Extreme value distribution with unknown variance

Let $\{X_1,\ldots,X_n\}$ be a sequence of r.v. such that $X_i\sim N(0,\sigma^2)$.

It is usually stated in Extreme Value Theory textbooks that (for suitably chosen $a_n$ and $b_n$) $$\mathbb{P}\left(\frac{1}{\sigma}\max X_i \leq a_n + b_ny\right)\rightarrow \exp(-e^{-x})$$

My question is if it is also true that $$\mathbb{P}\left(\frac{1}{\hat\sigma}\max X_i \leq a_n + b_ny\right)\rightarrow \exp(-e^{-x})$$ where $\hat\sigma^2 = \frac{1}{n-1}\sum_{i=1}^n(X_i - \bar{X})^2$.

• In the limit as $n\to\infty$, you should be able to apply Slutsky's theorem, I think. – Glen_b Nov 12 '16 at 4:08
• I'm not sure how to apply it. In the question I have $(\max x_i /\sigma - a_n)/b_n \rightarrow G$. Now all I can think of is to multiply and divide $(\max x_i /\hat\sigma - a_n)/b_n$ by $\sigma$ but then I get $\frac{\sigma}{\hat\sigma}(\max x_i /\sigma - (\hat\sigma/\sigma)a_n)/b_n$ And I don't know if $(\max x_i /\sigma - (\hat\sigma/\sigma)a_n)/b_n \rightarrow G$ – Mur1lo Nov 12 '16 at 4:25

I couldn't find the right way to use the suggestions in the comments and answers but think about ways of using the Slutsky's theorem (sugested by @Glen_b) I came up with a proof using a nice property of the normal distribution.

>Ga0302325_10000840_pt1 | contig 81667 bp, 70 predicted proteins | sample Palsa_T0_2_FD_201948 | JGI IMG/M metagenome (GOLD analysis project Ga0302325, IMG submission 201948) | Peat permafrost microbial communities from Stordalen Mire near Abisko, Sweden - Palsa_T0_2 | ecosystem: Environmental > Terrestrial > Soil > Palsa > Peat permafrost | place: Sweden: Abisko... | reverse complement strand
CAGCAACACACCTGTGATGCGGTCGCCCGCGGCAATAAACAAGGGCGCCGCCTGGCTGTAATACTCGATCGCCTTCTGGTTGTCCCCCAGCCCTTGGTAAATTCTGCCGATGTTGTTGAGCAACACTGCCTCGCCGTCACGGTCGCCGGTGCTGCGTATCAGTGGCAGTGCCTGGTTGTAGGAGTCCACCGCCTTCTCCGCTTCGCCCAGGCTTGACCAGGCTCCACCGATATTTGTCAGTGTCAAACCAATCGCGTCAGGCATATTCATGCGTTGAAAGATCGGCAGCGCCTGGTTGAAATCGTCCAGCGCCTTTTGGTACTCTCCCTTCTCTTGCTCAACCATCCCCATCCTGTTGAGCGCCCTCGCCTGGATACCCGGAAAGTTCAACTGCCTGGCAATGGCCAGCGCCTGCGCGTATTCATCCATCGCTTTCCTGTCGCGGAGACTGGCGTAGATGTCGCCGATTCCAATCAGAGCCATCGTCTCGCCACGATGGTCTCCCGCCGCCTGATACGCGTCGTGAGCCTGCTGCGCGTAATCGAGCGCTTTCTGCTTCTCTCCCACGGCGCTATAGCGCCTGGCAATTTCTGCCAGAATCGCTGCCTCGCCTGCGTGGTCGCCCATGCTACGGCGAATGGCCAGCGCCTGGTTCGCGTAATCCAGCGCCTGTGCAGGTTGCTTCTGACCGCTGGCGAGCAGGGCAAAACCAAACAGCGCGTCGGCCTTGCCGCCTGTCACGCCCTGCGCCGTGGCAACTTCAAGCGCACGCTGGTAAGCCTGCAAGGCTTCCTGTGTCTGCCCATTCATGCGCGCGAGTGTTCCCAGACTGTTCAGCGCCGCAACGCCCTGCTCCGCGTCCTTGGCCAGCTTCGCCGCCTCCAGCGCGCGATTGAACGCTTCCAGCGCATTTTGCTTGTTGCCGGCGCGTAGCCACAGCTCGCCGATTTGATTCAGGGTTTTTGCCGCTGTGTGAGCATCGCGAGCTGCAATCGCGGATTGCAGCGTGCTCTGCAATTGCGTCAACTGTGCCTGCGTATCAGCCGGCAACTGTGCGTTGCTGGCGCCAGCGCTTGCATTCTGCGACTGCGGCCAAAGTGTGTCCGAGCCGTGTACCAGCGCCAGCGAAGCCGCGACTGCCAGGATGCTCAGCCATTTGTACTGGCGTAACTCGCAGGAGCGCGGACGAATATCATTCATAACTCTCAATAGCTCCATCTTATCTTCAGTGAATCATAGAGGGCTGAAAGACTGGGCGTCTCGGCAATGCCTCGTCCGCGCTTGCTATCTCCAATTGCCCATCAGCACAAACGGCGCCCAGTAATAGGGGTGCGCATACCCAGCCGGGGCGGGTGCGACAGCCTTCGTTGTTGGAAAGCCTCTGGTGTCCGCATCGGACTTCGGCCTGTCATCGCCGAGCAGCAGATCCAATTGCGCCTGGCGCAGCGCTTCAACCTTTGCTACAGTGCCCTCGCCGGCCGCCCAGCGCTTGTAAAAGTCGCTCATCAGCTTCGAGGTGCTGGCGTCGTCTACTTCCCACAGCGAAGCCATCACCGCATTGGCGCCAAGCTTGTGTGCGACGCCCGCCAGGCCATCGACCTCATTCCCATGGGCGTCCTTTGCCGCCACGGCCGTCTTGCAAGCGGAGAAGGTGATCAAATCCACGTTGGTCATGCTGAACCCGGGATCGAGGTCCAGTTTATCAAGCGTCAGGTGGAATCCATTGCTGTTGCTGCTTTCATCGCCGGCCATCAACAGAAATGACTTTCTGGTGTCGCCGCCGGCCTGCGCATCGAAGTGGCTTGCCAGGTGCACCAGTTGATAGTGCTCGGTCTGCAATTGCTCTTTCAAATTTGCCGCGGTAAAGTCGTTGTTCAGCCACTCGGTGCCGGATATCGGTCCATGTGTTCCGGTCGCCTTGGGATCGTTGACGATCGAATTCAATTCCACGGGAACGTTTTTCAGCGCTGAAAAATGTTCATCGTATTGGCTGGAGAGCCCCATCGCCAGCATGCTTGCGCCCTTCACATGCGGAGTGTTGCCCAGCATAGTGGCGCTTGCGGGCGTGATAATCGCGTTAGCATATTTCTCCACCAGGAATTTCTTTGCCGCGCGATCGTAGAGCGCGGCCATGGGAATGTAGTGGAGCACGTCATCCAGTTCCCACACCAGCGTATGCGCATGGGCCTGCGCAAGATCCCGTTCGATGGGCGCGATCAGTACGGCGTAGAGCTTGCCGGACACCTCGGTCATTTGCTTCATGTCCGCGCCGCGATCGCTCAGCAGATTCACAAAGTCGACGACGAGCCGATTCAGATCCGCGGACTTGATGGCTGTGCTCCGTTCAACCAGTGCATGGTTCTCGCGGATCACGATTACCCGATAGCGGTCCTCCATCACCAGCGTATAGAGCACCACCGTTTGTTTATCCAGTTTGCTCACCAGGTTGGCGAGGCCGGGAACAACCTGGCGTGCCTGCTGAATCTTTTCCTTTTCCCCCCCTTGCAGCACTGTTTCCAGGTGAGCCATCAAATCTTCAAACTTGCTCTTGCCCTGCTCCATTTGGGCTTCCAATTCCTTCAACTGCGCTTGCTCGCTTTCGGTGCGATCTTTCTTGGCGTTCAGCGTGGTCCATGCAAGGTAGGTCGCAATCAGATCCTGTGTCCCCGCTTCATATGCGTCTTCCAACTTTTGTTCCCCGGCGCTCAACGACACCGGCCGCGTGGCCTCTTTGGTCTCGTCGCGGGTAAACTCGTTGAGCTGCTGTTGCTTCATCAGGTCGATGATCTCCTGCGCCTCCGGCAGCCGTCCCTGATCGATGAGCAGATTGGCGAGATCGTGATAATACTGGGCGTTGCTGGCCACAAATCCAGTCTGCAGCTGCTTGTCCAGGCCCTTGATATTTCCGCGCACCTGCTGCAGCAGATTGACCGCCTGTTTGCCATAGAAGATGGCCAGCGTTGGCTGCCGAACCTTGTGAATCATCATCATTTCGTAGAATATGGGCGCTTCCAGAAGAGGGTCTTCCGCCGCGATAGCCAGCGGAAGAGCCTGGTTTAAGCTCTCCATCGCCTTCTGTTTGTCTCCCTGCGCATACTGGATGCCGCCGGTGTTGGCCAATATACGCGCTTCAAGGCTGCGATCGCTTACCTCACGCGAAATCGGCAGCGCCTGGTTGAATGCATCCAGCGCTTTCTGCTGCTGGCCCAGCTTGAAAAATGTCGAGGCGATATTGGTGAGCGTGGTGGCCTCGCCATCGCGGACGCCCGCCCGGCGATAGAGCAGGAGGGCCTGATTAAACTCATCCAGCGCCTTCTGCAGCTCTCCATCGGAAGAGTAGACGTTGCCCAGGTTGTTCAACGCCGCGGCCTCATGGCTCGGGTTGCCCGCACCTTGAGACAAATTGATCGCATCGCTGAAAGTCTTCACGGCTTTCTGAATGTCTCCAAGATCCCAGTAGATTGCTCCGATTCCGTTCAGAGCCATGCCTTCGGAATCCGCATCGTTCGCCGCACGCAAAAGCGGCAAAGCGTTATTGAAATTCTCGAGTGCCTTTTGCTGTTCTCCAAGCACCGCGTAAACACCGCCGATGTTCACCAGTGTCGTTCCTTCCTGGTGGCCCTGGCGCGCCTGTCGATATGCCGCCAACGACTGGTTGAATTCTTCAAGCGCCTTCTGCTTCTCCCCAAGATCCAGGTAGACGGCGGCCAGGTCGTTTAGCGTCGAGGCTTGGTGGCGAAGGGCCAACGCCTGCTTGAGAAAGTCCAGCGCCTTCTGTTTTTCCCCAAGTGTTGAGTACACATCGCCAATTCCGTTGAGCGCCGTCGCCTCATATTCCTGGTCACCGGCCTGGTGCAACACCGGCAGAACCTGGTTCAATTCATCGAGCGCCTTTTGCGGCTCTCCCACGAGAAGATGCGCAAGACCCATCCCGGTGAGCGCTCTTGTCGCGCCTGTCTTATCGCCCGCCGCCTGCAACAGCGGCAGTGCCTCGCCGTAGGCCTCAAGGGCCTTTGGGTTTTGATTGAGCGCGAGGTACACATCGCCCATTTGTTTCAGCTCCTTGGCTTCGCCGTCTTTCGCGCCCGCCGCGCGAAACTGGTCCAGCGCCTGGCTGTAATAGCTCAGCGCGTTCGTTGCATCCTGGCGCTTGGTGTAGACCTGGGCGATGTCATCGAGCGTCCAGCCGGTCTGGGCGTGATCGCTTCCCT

Let $M_{n} = \max{X_1,\ldots,X_n}$. Because the $X_i\sim N(0,\sigma^2)$ we have

$$a_n = \sqrt{2\log n} - \frac{\log\log n + \log 4\pi}{2\sqrt{2\log n}}$$ $$b_n = \frac{1}{\sqrt{2\log n}}$$ $$\frac{M_n}{\sqrt{2\log n}} \rightarrow 1\text{ a.s. as } n\rightarrow +\infty$$ (a proof of the last property can be found in Asymptotic theory of statistics and probability by Anirban DasGupta (2008, Springer Science & Business Media) in page 109 Example 8.13)

Now $$\frac{\frac{1}{\hat\sigma}M_n - a_n}{b_n} = \frac{\frac{1}{\sigma}M_n - a_n}{b_n} + \frac{(\frac{1}{\hat\sigma}-\frac{1}{\sigma})M_n}{b_n}$$

and after some manipulation $$\frac{(\frac{1}{\hat\sigma}-\frac{1}{\sigma})M_n}{b_n} = \frac{1}{\sigma\hat\sigma}2(\log n)(\sigma -\hat\sigma)\frac{M_n}{\sqrt{2\log n}}$$ We have $$\frac{1}{\sigma\hat\sigma}\rightarrow \frac{1}{\sigma^2}\text{ a.s.}$$ $$(\log n)(\sigma -\hat\sigma)\rightarrow 0\text{ in probaility}$$ $$\frac{M_n}{\sqrt{2\log n}} \rightarrow 1\text{ a.s.}$$

And the result follows from Slutsky's theorem.

Yes. IIRC, you can use the Dominated Convergence Theorem to get that the difference between those decreases and is dominated by another sequence which goes to zero as n goes to infinity.